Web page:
JOINT BASE SAN ANTONIO-RANDOLPH, Texas --
An avionics technician recently returned to her place of inspiration, an event that helped her further set her sights on the skies right after she graduated high school in 2015.
Senior Airman Lydia Kamps, of the 756th Aircraft Maintenance Squadron, Luke Air Force Base, Arizona, had the opportunity to return to the Experimental Aircraft Association’s GirlVenture Camp during the Oshkosh Air Show in Wisconsin as a mentor, not just a participant. She was able to share how her path of becoming an Airman is taking her toward the goals she set for herself in aviation, a path most young women in the audience haven’t considered.
“Not only do I get to share my experiences from flying general aviation and my time in the Air Force, I get to inspire others and give them direction for their aviation dreams,” said Kamps, an F-16 Viper avionics technician at the 309th Aircraft Maintenance Unit. “It is even cooler that I am so close in age to the girls I mentored because I can really connect to them and help them realize their career goals are entirely possible even at a young age.”
It was the second year in a row Kamps used the Air Force Recruiting Service’s We Are All Recruiters program, or WEAR, to get approval for a permissive temporary duty to the summer event.
“The airshow and GirlVenture Camp is always one of the best parts of the year,” said Kamps. “It is an awesome opportunity to connect with so many different people, the aviation professionals I mentor with, and the girls that attend the camp. I was also able to meet up with old friends and aviation enthusiasts from all around the world and nerd out over hundreds of airplanes!”
A WEAR event is an event where the interaction of Air Force personnel educates and increases public awareness of the Air Force and could potentially provide numerous leads for recruiters. These events enhance the AFRS mission to inspire, engage and recruit future Airmen to deliver airpower for America.
“GirlVenture is one of the many outreach engagements we participate in to achieve the Air Force’s rated diversity improvement objectives,” said Maj. Lindsay Andrew, AFRS Detachment 1 Director of Operations, Joint Base San Antonio-Randolph, Texas. “This year, AFRS Detachment 1 manned a booth at Kidventure to inform, influence and inspire young aviation enthusiasts at OshKosh. Senior Airman Kamps’ enthusiasm and expertise made her a perfect match for the type of spokespersons AFRS needed at GirlVenture.”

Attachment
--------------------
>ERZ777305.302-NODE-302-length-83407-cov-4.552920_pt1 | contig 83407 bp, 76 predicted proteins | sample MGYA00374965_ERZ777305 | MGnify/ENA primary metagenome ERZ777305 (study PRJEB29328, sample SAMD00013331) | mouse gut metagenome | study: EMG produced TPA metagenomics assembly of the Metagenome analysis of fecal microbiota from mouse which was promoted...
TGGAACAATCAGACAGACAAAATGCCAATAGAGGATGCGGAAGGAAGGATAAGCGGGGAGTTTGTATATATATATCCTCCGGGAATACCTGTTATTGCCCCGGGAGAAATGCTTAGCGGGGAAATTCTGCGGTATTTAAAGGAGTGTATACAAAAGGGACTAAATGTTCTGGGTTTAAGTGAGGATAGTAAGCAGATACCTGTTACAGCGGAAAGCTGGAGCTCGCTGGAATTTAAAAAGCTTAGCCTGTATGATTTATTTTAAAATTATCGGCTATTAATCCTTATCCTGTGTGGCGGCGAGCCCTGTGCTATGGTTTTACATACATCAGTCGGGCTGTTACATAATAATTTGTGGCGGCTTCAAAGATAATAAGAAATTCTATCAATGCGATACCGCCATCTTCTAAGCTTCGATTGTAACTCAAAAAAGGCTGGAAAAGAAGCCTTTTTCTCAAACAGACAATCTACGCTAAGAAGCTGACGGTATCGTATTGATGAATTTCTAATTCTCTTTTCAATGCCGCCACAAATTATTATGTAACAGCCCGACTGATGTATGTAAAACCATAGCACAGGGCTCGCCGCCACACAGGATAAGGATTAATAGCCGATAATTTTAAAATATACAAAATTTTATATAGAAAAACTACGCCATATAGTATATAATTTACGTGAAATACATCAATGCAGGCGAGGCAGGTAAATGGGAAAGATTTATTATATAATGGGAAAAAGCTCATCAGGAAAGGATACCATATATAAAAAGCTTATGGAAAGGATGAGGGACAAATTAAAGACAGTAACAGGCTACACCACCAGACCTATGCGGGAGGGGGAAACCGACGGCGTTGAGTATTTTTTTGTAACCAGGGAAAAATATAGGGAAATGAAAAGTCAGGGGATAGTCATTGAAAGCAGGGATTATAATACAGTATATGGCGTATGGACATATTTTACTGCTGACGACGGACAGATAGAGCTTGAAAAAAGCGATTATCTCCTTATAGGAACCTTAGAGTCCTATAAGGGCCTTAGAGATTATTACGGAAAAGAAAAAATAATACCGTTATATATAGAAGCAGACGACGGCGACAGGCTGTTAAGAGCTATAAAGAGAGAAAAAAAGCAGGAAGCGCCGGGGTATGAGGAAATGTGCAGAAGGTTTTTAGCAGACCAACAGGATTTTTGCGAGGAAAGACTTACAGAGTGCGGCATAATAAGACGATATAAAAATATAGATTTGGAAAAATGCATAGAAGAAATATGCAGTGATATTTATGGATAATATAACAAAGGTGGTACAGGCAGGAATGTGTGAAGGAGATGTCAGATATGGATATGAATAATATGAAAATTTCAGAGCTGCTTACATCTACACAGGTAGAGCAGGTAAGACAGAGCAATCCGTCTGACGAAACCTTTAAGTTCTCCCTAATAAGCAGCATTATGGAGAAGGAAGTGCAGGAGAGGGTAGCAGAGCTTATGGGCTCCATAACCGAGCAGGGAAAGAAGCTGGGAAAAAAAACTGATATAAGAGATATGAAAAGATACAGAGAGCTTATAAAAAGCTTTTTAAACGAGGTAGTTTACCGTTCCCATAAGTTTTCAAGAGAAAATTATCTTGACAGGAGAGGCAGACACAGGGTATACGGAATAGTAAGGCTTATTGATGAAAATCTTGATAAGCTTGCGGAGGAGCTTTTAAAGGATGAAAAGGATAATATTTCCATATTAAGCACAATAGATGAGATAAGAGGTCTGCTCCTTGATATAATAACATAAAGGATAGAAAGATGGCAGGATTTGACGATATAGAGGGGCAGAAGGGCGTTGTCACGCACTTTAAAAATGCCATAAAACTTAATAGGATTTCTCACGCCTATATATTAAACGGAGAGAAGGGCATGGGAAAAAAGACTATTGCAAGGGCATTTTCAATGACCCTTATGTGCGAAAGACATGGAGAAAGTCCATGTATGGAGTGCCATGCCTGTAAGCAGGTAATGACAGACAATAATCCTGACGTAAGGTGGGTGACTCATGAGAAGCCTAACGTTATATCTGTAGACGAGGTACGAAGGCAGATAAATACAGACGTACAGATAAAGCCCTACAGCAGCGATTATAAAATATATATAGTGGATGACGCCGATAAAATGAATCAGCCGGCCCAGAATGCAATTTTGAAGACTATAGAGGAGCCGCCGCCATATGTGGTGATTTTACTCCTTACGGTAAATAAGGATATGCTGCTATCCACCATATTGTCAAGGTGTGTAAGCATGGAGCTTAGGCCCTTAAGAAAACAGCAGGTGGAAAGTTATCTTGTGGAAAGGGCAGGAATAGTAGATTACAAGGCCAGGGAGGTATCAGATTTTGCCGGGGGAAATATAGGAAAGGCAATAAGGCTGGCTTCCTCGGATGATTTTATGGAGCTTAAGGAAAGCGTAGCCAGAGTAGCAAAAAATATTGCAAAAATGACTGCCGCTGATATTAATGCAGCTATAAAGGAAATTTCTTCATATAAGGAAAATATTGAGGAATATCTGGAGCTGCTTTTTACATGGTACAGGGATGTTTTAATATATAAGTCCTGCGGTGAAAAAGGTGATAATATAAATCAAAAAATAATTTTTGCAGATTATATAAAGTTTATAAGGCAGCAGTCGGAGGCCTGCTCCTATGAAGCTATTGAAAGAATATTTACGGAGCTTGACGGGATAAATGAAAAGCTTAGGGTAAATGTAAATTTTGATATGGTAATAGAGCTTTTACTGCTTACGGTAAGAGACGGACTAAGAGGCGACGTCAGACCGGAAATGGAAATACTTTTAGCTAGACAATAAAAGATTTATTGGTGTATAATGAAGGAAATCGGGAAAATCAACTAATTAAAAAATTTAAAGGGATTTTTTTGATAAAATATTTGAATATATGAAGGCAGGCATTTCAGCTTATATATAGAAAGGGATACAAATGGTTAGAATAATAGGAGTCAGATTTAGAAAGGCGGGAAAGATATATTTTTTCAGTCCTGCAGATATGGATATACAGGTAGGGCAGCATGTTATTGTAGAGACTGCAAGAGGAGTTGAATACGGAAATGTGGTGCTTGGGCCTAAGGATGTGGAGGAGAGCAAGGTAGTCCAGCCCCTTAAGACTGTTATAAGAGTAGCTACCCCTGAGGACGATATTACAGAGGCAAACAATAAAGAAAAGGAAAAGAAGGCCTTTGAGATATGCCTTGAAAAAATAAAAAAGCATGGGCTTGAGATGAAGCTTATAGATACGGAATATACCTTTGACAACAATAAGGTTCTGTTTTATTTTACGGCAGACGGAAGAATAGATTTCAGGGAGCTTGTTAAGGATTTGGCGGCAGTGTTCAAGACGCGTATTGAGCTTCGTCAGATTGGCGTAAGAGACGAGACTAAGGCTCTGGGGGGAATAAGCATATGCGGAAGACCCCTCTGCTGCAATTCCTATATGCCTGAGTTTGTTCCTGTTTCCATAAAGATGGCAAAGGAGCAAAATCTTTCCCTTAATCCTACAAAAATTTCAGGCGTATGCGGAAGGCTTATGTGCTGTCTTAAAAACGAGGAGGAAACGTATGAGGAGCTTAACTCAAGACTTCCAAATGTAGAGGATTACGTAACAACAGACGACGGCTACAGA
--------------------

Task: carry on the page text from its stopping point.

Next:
Approval for WEAR is limited to those events where Airmen are directly speaking to potential applicants or influencers about Air Force opportunities. Applicants are defined as individuals within the 17- to 39-year-old range; and influencers can be defined as parents, community leaders, teachers, counselors, coaches and more.
“It can be challenging to share Air Force experience with the high school ladies as many of them have not ever considered the military and have misconceptions,” said Kamps. “However, when I describe the technical skills I have gained from working on jets and mention the benefits of education, travel, and camaraderie, they are intrigued and anxious to find out more. Additionally, when we are walking around the grounds looking at the aircraft and watching the jets fly in the shows they are amazed and encouraged to learn more.”
WEAR events are approved on an individual basis and must be first approved by the individual's commander in accordance with AFI 36-3003 Military Leave Program. Air Force members may receive up to 14 days permissive TDY per year to attend WEAR events.
“My flight chief introduced me to the WEAR program last year when I was submitting leave to volunteer,” said Kamps. “The program makes it a lot easier to take time from work and fully focus on mentoring and getting the most out of one week packed with people and airplanes.”
While inspiring others, the avionics technician said she was also mentored by other Airmen sharing their story.
“This year we had the privilege of hearing from Col. Kim Campbell about flying in Operation Iraqi Freedom and other accomplished aviators like the Chief Systems Pilot Bebe O’Neil who is prior Air Force,” said Kamps. “The speakers were definitely a highlight for me and the girls.”
A bond was created between the mentor Airman and participants through shared activities and experiences on the air show grounds.
“Many of them are intimidated by the military, especially since the majority that serve are gentleman, but when they see me and find out about my success even as a women they are encouraged to not let that hold them back from their career goals,” said Kamps. “Several girls are already looking at working toward being fighter pilots and appreciate how I started out flying general aviation and later enlisted with the same goal of commissioning that I am currently pursing.
“For others, hearing from my experience might just have been the first spark to their wanting to join the Air Force. It was an honor to share my experiences as an avionics technician and tell them about all the opportunities the Air Force offers.”